At the beginning of November 2020, the fate of residents of shelter-in-place, or SIP, hotels was suddenly thrown into question. Rumors began to circulate that the hotels would begin to shut down in phases, starting just days before Christmas and ending this June. There was no formal announcement to residents, or even to staff, but San Francisco’s Department of Homelessness and Housing (HSH) circulated a document internally that scheduled out the hotel closures. Despite having been told that moving into a hotel room would guarantee a path to permanent housing, 2,400 otherwise unhoused hotel tenants suddenly found themselves poised to be forced back onto the streets in the midst of an ongoing and even intensifying pandemic.
Thanks to community groups and hotel tenants who mobilized to protest this move, the Board of Supervisors voted to stop what was called the “SIP Hotel Demobilization Plan” and push back the timeline until all 2,400 people who had been placed in hotel rooms would be able to exit into stable housing. Then, in January, when the Federal Emergency Management Agency (FEMA) announced it would reimburse cities, including San Francisco, for the expense of housing people in hotels, the supervisors also passed emergency legislation to continue to make the open hotel rooms available to vulnerable people currently living outside during the pandemic — but on the condition that these new tenants are not guaranteed a permanent exit from homelessness.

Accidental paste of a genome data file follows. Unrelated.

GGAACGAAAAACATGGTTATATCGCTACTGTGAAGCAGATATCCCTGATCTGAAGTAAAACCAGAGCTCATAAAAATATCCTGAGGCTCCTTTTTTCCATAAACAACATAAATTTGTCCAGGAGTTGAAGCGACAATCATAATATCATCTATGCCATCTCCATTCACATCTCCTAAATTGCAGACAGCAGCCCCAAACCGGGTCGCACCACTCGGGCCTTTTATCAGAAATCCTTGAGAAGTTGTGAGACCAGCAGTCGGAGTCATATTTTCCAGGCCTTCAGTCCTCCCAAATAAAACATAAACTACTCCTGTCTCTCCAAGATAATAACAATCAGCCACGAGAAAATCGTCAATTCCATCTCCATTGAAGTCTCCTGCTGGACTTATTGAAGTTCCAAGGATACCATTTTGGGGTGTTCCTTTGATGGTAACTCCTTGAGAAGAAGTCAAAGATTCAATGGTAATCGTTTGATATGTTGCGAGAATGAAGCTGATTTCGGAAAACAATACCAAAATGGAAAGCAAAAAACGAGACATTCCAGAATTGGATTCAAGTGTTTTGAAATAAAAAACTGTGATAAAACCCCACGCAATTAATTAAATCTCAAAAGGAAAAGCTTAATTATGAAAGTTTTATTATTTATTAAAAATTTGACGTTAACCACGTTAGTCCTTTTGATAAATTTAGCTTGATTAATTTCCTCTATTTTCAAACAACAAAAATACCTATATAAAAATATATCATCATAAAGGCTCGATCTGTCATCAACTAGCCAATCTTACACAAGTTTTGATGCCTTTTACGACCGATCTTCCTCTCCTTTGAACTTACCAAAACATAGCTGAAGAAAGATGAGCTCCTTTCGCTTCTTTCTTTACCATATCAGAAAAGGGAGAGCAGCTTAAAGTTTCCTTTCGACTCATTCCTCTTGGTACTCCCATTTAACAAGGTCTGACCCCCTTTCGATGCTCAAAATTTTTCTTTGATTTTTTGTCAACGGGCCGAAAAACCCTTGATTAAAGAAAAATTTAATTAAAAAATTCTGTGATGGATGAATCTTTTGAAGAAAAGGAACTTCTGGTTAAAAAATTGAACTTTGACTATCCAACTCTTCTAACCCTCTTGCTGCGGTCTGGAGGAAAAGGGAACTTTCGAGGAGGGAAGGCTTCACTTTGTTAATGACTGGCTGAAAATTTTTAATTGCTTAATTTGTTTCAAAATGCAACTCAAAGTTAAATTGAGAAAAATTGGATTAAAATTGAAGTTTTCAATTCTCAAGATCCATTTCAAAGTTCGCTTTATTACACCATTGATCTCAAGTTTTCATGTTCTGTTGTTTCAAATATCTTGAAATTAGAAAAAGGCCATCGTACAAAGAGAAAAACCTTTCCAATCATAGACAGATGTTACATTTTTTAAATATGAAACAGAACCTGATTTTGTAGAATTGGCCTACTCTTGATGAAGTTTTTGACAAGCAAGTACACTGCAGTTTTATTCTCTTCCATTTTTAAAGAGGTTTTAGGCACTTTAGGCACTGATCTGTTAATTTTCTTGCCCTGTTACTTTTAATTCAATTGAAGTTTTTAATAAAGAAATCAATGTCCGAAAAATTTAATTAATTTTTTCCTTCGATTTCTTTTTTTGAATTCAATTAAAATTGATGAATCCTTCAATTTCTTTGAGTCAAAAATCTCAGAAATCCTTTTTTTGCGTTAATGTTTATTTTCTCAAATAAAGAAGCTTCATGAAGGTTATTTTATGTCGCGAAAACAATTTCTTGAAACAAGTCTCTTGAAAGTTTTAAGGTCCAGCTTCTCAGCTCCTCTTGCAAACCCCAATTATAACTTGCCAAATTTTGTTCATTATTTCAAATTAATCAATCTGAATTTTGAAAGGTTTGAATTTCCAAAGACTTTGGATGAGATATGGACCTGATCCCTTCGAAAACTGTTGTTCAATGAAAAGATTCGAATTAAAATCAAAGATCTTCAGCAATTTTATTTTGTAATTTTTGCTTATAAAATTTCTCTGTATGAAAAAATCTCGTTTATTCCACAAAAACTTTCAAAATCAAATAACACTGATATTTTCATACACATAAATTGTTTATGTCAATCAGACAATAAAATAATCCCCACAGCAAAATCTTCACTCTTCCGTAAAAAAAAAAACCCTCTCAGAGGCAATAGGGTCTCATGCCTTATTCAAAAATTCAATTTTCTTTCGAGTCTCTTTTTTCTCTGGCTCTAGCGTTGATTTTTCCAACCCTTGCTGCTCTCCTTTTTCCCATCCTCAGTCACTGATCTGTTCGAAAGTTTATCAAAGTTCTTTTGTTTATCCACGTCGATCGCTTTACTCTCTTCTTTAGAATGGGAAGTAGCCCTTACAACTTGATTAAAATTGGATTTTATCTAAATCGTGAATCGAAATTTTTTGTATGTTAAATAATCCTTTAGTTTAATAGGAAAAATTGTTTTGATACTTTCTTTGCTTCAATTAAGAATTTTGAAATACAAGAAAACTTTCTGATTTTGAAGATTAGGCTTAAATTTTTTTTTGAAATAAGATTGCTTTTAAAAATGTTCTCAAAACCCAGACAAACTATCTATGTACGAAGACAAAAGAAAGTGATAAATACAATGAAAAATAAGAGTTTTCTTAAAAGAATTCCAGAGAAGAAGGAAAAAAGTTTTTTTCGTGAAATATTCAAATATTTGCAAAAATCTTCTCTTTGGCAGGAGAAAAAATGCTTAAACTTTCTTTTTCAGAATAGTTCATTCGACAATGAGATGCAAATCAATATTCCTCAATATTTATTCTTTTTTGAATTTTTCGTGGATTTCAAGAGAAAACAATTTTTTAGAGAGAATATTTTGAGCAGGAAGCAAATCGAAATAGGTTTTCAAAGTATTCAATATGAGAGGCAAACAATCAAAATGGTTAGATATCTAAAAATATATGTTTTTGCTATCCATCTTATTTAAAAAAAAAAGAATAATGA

But the reality inside the hotels is much more nebulous, and many residents find themselves in a perilous limbo between hoping for housing and dreading a return to the street. A hotel worker, Alex, (name changed to protect her identity) who spoke with Street Sheet, said she felt hopeful that most people would be offered housing of some kind, and that Episcopal Community Services (ECS) staff have been doing Coordinated Entry assessments with hotel tenants. Coordinated Entry (CE) is a way of prioritizing vulnerable people experiencing homelessness for housing; some factors they consider include age, time spent without housing, pregnancy and medical status. Care coordinators employed in the SIP hotels are tasked with helping residents prepare documents and fill out applications, but the caseload is overwhelming: At the hotel she works at there are 400 guests, and just six or seven case workers to support them. And on top of the tremendous workload, SIP hotel workers are offered little training or staff support while they are on the front lines responding to questions from residents, mediating conflicts and even responding to overdoses.
Communication failures between the City, the SIP hotel staff and SIP tenants have left those staying in hotels feeling stressed and afraid of a sudden return to the streets. In a SIP tenant call organized by advocates, one hotel resident said the uncertainty was destabilizing. He said that he had tried going through the Coordinated Entry process last year, but was told there was no housing for him. Now that he has been told to go through another assessment, he worries he’ll end up with nothing again.
“Am I going to go back into this situation where I’ll be strung along and then when I reach the end they tell me, ‘Oops’? The door shuts down and they tell me, ‘Get lost—there is nothing for you,’” he said. “To be honest? I’ve given up. And I just keep my bags packed and ready to go.”